Sorting

From the Not Just Numbers Blog

Sorting a list is a very common use of Excel but there are a few things to consider when you do, and a few extra features that you may not be aware of.

The first task is selecting the data you want to sort.

If your data is in a table, if you select any cell in the table, Excel will assume that you want to sort the whole table.

If the data is not in a table, Excel will still guess what you want to sort, however I think it is better to pro-actively choose, rather than assume that Excel will get it right!

Make sure you highlight all of the rows in the range you want to sort. You can highlight whole columns by clicking on the column letters, which will ensure that all rows are included (not a good idea if you have other data below your list though).

Also, make sure that all the columns in your data are included, otherwise you could end up irrevocably breaking up rows of data, by sorting some columns and not others!

Once you have selected your data, click one of the sort buttons:

 

Clicking either of the two small buttons will sort based upon the first column of your data, either ascending or descending. The larger sort button (ringed above) gives you a lot more flexibility.
Clicking this will reveal the following box:
The first thing to check is that the tickbox “My data has headers” is correct, as, if ticked, this will treat the first row of your range as headers and not include it in the sort.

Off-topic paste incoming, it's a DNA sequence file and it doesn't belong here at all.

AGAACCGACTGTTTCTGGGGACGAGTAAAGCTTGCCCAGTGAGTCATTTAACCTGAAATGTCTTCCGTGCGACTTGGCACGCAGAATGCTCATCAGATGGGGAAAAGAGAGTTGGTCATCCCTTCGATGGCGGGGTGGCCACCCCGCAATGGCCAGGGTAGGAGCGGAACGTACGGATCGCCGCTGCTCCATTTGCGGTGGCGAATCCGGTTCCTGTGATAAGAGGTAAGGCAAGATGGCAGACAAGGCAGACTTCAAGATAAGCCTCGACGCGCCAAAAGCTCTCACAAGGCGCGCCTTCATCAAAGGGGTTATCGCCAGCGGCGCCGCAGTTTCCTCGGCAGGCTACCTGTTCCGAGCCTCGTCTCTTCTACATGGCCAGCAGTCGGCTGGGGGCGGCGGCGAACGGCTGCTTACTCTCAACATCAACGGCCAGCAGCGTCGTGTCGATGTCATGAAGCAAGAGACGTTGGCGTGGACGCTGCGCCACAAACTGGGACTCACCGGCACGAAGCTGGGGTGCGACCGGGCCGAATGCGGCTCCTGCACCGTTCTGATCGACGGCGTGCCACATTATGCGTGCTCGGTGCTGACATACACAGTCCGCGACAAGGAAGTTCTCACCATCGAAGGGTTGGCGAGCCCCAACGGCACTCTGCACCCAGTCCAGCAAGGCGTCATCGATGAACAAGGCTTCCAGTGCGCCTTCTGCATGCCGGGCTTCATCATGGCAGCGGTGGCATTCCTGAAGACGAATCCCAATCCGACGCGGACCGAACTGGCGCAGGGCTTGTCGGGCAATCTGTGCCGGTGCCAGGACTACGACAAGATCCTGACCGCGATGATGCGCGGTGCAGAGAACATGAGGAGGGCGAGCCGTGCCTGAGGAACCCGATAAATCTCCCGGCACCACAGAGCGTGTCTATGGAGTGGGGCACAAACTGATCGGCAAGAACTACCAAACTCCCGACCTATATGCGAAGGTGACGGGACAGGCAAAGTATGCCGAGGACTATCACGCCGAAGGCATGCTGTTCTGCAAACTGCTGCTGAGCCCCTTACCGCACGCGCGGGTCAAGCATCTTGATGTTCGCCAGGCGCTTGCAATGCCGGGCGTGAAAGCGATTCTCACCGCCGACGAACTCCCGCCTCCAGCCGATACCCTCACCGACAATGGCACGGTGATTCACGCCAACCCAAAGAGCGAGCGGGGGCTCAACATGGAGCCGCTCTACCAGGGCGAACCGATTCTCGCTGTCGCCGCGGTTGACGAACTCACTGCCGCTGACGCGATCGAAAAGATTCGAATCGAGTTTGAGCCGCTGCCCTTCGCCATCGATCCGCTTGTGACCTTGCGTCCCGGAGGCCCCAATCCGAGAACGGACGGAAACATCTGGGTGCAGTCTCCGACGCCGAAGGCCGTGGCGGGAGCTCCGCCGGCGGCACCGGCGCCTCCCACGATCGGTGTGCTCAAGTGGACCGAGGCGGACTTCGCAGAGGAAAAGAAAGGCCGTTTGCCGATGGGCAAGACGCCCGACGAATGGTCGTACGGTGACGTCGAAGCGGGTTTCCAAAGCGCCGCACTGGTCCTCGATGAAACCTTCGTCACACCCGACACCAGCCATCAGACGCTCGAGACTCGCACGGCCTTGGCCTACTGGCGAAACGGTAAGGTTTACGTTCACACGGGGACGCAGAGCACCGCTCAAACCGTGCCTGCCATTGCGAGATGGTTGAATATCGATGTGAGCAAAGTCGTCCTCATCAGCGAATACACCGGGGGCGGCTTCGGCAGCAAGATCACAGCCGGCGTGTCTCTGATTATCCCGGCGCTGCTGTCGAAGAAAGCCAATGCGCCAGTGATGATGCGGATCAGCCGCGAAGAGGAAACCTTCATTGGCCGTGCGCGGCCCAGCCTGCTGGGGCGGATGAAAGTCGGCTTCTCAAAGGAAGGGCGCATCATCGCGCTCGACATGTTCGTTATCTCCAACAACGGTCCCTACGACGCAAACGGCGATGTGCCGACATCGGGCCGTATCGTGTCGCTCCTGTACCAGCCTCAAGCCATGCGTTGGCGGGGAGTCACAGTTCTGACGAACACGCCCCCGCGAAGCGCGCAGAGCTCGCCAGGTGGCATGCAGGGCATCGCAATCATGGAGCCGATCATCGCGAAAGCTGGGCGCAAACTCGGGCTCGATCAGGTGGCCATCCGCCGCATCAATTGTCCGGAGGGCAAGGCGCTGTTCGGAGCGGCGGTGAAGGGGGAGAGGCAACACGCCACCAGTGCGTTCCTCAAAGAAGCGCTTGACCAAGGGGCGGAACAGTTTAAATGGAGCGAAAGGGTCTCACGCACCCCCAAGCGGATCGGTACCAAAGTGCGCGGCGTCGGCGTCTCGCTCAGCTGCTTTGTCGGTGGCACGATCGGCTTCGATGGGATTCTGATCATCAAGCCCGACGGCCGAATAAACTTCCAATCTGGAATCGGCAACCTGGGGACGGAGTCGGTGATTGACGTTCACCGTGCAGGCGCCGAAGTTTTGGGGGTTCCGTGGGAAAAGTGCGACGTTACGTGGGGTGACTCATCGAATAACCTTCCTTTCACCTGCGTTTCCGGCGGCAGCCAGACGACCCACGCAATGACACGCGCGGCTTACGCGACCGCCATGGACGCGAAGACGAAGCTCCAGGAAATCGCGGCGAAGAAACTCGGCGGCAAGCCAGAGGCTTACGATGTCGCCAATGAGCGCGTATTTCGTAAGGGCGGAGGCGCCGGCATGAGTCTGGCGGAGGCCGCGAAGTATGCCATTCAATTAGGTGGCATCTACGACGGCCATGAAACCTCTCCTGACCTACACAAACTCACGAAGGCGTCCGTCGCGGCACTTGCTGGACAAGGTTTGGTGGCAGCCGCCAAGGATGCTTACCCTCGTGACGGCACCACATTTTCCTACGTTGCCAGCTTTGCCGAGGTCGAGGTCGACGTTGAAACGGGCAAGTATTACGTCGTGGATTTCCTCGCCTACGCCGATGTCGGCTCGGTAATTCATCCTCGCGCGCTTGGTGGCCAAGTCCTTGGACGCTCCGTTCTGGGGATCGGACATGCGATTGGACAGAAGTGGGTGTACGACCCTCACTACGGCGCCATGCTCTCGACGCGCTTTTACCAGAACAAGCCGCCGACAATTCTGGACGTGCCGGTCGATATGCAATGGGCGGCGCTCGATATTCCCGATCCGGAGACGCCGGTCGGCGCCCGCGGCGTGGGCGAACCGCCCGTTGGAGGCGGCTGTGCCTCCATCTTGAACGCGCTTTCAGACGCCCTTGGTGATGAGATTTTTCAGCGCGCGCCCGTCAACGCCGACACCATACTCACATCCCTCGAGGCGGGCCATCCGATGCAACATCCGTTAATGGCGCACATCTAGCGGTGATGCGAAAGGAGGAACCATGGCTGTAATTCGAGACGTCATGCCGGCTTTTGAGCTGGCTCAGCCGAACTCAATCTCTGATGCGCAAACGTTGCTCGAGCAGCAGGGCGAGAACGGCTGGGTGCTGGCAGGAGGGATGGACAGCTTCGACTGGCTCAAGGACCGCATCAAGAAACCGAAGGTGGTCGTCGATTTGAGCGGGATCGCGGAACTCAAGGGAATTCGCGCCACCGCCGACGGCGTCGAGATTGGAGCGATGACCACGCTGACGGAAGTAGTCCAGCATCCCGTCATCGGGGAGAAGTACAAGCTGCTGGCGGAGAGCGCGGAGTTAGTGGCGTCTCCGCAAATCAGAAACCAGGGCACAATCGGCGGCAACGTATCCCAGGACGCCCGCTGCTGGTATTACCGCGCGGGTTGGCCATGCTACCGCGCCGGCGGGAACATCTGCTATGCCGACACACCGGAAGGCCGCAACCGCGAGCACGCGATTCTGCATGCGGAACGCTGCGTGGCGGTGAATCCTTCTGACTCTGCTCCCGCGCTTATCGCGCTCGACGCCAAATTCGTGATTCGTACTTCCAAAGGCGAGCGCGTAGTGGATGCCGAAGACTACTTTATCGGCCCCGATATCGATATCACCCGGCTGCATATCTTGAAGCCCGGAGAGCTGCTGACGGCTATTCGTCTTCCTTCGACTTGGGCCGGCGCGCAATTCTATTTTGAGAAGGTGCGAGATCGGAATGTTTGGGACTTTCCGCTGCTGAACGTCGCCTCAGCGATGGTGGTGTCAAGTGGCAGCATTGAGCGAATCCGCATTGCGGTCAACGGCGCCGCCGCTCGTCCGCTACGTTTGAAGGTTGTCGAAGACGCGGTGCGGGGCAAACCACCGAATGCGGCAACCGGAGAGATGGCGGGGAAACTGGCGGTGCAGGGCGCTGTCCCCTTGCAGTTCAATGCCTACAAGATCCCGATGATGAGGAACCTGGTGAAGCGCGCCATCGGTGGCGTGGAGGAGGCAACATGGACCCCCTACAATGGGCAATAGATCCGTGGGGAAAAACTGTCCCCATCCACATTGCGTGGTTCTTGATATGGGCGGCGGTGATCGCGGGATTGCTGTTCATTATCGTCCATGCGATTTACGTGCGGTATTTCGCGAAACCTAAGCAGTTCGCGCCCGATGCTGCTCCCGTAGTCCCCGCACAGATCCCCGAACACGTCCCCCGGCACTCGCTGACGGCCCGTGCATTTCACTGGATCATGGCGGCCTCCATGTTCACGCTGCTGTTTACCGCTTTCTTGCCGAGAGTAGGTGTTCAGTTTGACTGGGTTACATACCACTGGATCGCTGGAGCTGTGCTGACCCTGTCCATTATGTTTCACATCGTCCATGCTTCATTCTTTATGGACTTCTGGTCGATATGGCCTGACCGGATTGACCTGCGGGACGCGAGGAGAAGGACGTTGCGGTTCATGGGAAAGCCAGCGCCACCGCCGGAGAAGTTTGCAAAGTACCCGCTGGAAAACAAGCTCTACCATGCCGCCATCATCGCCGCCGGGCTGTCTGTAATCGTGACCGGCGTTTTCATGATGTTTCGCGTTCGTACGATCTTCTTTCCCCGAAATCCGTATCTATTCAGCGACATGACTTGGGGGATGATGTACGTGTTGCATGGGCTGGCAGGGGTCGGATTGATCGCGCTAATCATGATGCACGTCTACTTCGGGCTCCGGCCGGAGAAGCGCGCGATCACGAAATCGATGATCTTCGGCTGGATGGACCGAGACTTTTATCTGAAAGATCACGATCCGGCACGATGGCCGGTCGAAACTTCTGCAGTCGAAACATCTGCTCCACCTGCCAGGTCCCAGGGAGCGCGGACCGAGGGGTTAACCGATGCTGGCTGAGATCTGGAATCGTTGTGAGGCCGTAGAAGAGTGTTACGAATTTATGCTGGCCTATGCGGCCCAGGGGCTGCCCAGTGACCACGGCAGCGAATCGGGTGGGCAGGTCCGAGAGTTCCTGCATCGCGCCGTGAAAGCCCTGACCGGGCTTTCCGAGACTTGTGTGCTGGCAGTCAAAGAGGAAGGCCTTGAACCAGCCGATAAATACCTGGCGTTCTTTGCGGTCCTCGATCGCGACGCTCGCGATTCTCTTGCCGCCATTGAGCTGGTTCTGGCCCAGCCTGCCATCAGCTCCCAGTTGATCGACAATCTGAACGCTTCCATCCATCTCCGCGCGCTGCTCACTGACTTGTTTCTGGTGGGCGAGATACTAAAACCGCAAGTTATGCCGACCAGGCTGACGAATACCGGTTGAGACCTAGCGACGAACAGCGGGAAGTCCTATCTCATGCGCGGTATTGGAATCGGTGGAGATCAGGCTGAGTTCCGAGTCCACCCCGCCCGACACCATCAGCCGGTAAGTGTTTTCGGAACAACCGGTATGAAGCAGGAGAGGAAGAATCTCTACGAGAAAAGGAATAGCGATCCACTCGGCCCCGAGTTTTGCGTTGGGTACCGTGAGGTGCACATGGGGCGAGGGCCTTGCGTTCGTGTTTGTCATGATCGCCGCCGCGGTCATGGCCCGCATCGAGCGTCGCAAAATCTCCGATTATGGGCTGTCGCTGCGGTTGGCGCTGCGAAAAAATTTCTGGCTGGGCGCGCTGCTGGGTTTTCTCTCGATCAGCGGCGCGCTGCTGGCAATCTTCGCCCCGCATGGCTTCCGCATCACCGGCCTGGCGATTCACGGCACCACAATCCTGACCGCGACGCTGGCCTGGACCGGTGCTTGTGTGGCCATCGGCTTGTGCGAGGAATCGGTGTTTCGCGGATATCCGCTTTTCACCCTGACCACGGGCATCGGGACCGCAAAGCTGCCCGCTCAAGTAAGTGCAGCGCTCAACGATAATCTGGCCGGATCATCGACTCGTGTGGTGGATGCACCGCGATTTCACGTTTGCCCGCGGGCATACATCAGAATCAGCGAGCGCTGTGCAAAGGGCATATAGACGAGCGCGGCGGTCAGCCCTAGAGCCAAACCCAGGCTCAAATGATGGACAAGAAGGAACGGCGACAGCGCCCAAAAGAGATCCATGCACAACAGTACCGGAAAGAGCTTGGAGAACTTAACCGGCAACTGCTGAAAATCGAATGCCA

You can then choose which column to sort on. This is a dropdown of the column headings (if the tick box is ticked), or the column letters if not.
For the purposes of this introduction, we will assume that you want to sort by the contents of the cell (Cell Values in the Sort on dropdown), then in the final box you can select the order you want to sort in. The options will change, depending on the type of data in the column being sorted, e.g. A to Z for text, Smallest to largest for Numbers, Oldest to newest for dates, and all of their opposites.
Then click OK and your range will be sorted.
In a future post we will dig a bit deeper into the sorting options, including how to sort on multiple columns.

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